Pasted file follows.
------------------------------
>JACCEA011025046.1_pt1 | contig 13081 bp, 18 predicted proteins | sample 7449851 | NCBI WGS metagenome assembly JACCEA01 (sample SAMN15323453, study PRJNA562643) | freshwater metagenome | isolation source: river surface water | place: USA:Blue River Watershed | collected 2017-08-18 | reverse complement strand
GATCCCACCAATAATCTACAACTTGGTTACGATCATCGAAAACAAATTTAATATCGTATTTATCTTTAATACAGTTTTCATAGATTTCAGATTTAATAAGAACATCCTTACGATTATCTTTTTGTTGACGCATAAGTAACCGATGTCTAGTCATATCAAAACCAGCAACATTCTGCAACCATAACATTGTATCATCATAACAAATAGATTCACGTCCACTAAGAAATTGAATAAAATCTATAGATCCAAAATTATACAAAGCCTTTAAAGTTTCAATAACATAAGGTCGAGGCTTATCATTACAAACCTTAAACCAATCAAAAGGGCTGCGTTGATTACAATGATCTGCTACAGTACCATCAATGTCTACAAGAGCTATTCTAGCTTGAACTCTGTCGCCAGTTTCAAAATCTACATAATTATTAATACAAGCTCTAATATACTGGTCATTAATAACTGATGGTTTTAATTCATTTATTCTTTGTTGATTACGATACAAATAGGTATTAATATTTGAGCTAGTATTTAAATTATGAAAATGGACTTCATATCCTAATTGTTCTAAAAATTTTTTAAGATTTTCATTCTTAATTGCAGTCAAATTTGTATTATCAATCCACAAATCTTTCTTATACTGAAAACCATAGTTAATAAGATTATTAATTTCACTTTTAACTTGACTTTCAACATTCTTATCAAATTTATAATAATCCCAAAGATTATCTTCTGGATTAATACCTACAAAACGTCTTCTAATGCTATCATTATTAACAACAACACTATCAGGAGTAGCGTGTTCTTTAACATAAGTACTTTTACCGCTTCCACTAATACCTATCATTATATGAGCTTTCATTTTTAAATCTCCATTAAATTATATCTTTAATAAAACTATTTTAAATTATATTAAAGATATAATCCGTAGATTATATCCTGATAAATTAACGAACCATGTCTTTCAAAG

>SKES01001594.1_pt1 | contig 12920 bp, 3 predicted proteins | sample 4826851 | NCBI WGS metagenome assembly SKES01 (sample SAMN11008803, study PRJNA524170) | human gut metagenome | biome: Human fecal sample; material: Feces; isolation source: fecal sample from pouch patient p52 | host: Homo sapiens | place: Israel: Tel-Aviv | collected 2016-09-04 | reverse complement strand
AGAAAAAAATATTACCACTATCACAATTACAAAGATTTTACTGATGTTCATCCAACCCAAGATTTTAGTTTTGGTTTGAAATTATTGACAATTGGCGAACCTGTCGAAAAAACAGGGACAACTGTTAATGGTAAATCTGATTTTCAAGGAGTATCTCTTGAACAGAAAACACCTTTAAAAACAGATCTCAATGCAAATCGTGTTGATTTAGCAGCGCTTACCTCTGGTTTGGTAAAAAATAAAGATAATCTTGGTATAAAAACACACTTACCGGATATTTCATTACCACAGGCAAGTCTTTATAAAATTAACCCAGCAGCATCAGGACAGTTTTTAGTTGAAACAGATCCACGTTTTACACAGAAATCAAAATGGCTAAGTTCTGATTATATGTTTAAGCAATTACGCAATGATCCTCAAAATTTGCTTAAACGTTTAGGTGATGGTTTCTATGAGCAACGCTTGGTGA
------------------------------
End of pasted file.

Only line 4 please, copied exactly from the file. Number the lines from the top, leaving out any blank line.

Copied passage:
AGAAAAAAATATTACCACTATCACAATTACAAAGATTTTACTGATGTTCATCCAACCCAAGATTTTAGTTTTGGTTTGAAATTATTGACAATTGGCGAACCTGTCGAAAAAACAGGGACAACTGTTAATGGTAAATCTGATTTTCAAGGAGTATCTCTTGAACAGAAAACACCTTTAAAAACAGATCTCAATGCAAATCGTGTTGATTTAGCAGCGCTTACCTCTGGTTTGGTAAAAAATAAAGATAATCTTGGTATAAAAACACACTTACCGGATATTTCATTACCACAGGCAAGTCTTTATAAAATTAACCCAGCAGCATCAGGACAGTTTTTAGTTGAAACAGATCCACGTTTTACACAGAAATCAAAATGGCTAAGTTCTGATTATATGTTTAAGCAATTACGCAATGATCCTCAAAATTTGCTTAAACGTTTAGGTGATGGTTTCTATGAGCAACGCTTGGTGA